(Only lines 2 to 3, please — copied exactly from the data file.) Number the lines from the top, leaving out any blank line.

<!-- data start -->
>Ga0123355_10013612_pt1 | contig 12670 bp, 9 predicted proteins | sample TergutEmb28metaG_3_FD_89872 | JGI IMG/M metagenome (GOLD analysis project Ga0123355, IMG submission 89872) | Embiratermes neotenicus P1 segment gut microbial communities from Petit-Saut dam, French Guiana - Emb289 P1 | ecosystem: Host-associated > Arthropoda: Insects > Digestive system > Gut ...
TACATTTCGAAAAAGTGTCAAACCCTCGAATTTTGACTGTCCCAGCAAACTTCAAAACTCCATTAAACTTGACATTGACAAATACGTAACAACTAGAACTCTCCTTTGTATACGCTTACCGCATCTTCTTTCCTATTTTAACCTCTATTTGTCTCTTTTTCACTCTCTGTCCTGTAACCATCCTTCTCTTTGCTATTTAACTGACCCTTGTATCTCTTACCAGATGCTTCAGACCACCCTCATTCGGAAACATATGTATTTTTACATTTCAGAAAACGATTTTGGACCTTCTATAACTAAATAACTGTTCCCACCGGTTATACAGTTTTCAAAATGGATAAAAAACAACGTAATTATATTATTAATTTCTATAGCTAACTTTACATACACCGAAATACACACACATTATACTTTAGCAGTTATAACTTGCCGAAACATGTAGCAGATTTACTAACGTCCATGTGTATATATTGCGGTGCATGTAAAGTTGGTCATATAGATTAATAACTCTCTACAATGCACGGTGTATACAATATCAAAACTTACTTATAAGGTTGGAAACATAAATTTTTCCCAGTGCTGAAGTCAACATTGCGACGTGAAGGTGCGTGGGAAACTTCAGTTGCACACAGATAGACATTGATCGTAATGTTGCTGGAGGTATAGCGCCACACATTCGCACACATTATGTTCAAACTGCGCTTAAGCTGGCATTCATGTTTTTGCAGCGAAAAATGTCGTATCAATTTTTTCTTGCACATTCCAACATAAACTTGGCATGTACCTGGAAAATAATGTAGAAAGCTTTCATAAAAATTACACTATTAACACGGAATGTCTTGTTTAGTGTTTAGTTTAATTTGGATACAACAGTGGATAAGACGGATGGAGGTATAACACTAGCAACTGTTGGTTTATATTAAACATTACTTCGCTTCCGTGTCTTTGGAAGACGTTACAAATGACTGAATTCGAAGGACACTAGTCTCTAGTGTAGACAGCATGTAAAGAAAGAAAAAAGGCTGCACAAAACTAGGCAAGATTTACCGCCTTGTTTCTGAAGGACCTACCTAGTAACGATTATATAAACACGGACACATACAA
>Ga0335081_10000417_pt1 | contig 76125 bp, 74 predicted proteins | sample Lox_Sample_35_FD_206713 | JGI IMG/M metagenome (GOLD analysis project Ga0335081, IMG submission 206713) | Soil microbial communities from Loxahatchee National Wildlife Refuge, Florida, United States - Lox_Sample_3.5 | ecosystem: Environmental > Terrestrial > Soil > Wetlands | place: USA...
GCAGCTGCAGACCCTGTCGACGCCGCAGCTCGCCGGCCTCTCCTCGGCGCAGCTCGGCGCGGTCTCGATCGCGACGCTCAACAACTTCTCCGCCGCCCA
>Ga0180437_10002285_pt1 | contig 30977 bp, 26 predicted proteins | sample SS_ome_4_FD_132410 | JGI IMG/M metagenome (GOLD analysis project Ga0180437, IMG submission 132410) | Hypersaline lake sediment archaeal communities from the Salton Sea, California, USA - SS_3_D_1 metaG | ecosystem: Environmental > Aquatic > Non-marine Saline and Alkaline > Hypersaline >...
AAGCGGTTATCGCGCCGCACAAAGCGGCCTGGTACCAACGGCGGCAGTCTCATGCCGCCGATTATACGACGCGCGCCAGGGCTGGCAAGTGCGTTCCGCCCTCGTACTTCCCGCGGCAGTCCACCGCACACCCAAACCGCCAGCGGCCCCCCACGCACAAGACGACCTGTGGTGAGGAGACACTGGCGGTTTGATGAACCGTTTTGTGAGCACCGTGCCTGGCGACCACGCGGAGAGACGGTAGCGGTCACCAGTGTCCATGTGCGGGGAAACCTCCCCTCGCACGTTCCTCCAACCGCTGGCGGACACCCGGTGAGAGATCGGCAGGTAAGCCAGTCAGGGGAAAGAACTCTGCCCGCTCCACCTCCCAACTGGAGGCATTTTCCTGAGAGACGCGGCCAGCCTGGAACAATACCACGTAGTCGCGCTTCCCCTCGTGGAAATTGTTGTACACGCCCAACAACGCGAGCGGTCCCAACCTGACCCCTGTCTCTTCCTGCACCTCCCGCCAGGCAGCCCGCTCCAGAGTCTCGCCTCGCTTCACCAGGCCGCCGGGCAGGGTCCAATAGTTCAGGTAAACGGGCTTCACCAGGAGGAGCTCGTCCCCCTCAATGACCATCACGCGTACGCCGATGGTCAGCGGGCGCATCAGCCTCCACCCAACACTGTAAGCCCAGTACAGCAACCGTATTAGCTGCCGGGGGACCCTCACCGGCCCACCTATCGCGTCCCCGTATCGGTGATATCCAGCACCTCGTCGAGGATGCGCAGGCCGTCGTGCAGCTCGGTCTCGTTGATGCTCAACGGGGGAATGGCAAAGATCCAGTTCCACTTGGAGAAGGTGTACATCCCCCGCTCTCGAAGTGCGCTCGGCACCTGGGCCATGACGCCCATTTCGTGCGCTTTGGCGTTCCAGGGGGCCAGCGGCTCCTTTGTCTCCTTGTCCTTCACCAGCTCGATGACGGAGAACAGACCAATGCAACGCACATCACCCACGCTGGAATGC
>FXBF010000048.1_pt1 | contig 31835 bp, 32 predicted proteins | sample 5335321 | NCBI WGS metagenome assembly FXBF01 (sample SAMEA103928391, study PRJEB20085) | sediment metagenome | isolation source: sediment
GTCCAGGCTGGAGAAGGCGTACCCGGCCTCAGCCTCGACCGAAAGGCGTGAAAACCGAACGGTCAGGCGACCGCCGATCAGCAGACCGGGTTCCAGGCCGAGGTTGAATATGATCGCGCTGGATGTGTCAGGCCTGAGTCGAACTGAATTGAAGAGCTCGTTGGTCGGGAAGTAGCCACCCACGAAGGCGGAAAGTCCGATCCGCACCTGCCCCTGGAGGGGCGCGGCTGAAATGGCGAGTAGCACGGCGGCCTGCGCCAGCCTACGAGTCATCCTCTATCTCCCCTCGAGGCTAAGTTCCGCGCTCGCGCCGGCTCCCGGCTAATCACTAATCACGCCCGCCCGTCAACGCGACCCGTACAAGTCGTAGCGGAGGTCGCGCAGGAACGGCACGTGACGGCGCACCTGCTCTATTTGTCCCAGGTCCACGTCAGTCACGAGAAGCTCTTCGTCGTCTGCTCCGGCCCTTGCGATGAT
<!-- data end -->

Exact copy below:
TACATTTCGAAAAAGTGTCAAACCCTCGAATTTTGACTGTCCCAGCAAACTTCAAAACTCCATTAAACTTGACATTGACAAATACGTAACAACTAGAACTCTCCTTTGTATACGCTTACCGCATCTTCTTTCCTATTTTAACCTCTATTTGTCTCTTTTTCACTCTCTGTCCTGTAACCATCCTTCTCTTTGCTATTTAACTGACCCTTGTATCTCTTACCAGATGCTTCAGACCACCCTCATTCGGAAACATATGTATTTTTACATTTCAGAAAACGATTTTGGACCTTCTATAACTAAATAACTGTTCCCACCGGTTATACAGTTTTCAAAATGGATAAAAAACAACGTAATTATATTATTAATTTCTATAGCTAACTTTACATACACCGAAATACACACACATTATACTTTAGCAGTTATAACTTGCCGAAACATGTAGCAGATTTACTAACGTCCATGTGTATATATTGCGGTGCATGTAAAGTTGGTCATATAGATTAATAACTCTCTACAATGCACGGTGTATACAATATCAAAACTTACTTATAAGGTTGGAAACATAAATTTTTCCCAGTGCTGAAGTCAACATTGCGACGTGAAGGTGCGTGGGAAACTTCAGTTGCACACAGATAGACATTGATCGTAATGTTGCTGGAGGTATAGCGCCACACATTCGCACACATTATGTTCAAACTGCGCTTAAGCTGGCATTCATGTTTTTGCAGCGAAAAATGTCGTATCAATTTTTTCTTGCACATTCCAACATAAACTTGGCATGTACCTGGAAAATAATGTAGAAAGCTTTCATAAAAATTACACTATTAACACGGAATGTCTTGTTTAGTGTTTAGTTTAATTTGGATACAACAGTGGATAAGACGGATGGAGGTATAACACTAGCAACTGTTGGTTTATATTAAACATTACTTCGCTTCCGTGTCTTTGGAAGACGTTACAAATGACTGAATTCGAAGGACACTAGTCTCTAGTGTAGACAGCATGTAAAGAAAGAAAAAAGGCTGCACAAAACTAGGCAAGATTTACCGCCTTGTTTCTGAAGGACCTACCTAGTAACGATTATATAAACACGGACACATACAA
>Ga0335081_10000417_pt1 | contig 76125 bp, 74 predicted proteins | sample Lox_Sample_35_FD_206713 | JGI IMG/M metagenome (GOLD analysis project Ga0335081, IMG submission 206713) | Soil microbial communities from Loxahatchee National Wildlife Refuge, Florida, United States - Lox_Sample_3.5 | ecosystem: Environmental > Terrestrial > Soil > Wetlands | place: USA...